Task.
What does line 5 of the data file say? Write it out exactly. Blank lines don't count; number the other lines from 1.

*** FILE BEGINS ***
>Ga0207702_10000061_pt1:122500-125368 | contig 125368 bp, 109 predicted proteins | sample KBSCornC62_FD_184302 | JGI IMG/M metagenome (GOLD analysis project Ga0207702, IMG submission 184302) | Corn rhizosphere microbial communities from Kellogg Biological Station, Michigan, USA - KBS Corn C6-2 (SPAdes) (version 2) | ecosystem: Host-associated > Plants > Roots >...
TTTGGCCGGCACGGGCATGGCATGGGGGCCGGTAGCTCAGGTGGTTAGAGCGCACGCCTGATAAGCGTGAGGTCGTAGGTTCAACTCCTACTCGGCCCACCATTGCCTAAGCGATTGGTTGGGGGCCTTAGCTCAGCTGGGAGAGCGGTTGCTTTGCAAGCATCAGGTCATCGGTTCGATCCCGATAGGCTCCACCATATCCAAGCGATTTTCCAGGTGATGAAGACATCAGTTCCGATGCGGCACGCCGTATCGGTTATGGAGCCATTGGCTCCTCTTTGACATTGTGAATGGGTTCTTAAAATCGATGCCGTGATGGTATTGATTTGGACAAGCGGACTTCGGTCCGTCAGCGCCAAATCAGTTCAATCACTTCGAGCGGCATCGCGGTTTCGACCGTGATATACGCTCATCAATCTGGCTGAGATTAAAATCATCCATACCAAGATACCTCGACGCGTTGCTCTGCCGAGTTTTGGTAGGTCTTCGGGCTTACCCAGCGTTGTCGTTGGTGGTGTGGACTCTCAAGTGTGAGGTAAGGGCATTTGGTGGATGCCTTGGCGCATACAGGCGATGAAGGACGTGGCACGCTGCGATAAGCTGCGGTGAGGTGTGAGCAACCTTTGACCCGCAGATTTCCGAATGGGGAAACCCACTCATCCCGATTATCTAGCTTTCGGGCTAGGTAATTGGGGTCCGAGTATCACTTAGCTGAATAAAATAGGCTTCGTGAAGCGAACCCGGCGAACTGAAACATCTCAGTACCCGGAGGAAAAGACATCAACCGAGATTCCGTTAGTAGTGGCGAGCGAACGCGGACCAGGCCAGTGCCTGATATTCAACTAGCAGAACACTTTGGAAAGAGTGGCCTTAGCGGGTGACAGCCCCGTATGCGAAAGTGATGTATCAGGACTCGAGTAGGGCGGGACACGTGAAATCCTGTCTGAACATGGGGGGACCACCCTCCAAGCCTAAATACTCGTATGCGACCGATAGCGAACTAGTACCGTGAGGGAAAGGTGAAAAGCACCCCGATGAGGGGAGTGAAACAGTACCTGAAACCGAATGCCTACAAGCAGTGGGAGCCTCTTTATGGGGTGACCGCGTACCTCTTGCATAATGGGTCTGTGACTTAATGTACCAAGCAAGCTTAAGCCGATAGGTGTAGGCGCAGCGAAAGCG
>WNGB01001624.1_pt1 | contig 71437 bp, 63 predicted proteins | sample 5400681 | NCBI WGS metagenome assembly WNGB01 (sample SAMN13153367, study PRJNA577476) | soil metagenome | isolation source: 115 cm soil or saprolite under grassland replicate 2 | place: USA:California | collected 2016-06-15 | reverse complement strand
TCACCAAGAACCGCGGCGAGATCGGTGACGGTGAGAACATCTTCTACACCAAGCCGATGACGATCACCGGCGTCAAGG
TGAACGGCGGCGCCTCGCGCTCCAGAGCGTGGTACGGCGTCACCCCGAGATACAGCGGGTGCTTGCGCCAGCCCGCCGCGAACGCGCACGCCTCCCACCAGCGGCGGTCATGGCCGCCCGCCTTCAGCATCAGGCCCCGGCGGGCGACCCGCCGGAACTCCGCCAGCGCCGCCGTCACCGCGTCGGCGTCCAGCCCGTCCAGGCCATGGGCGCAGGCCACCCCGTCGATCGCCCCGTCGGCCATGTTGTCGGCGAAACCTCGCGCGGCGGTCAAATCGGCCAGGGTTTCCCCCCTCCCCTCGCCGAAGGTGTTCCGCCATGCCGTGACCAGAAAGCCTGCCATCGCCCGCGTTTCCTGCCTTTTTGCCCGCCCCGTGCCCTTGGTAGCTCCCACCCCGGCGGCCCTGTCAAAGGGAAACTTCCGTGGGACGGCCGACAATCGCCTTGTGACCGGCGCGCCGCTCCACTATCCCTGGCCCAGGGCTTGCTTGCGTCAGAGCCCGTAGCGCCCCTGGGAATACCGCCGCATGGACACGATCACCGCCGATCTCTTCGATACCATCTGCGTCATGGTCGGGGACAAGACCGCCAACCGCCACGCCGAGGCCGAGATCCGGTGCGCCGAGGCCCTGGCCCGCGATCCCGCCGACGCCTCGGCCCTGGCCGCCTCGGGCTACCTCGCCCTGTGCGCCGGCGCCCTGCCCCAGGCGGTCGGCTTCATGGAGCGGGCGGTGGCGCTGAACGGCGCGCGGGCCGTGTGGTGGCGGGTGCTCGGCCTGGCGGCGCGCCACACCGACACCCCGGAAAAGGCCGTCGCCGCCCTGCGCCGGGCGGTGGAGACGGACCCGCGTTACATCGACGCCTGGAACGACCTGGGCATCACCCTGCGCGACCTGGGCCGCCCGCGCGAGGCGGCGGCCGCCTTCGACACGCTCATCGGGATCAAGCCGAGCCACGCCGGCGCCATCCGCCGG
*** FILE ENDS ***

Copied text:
TGAACGGCGGCGCCTCGCGCTCCAGAGCGTGGTACGGCGTCACCCCGAGATACAGCGGGTGCTTGCGCCAGCCCGCCGCGAACGCGCACGCCTCCCACCAGCGGCGGTCATGGCCGCCCGCCTTCAGCATCAGGCCCCGGCGGGCGACCCGCCGGAACTCCGCCAGCGCCGCCGTCACCGCGTCGGCGTCCAGCCCGTCCAGGCCATGGGCGCAGGCCACCCCGTCGATCGCCCCGTCGGCCATGTTGTCGGCGAAACCTCGCGCGGCGGTCAAATCGGCCAGGGTTTCCCCCCTCCCCTCGCCGAAGGTGTTCCGCCATGCCGTGACCAGAAAGCCTGCCATCGCCCGCGTTTCCTGCCTTTTTGCCCGCCCCGTGCCCTTGGTAGCTCCCACCCCGGCGGCCCTGTCAAAGGGAAACTTCCGTGGGACGGCCGACAATCGCCTTGTGACCGGCGCGCCGCTCCACTATCCCTGGCCCAGGGCTTGCTTGCGTCAGAGCCCGTAGCGCCCCTGGGAATACCGCCGCATGGACACGATCACCGCCGATCTCTTCGATACCATCTGCGTCATGGTCGGGGACAAGACCGCCAACCGCCACGCCGAGGCCGAGATCCGGTGCGCCGAGGCCCTGGCCCGCGATCCCGCCGACGCCTCGGCCCTGGCCGCCTCGGGCTACCTCGCCCTGTGCGCCGGCGCCCTGCCCCAGGCGGTCGGCTTCATGGAGCGGGCGGTGGCGCTGAACGGCGCGCGGGCCGTGTGGTGGCGGGTGCTCGGCCTGGCGGCGCGCCACACCGACACCCCGGAAAAGGCCGTCGCCGCCCTGCGCCGGGCGGTGGAGACGGACCCGCGTTACATCGACGCCTGGAACGACCTGGGCATCACCCTGCGCGACCTGGGCCGCCCGCGCGAGGCGGCGGCCGCCTTCGACACGCTCATCGGGATCAAGCCGAGCCACGCCGGCGCCATCCGCCGG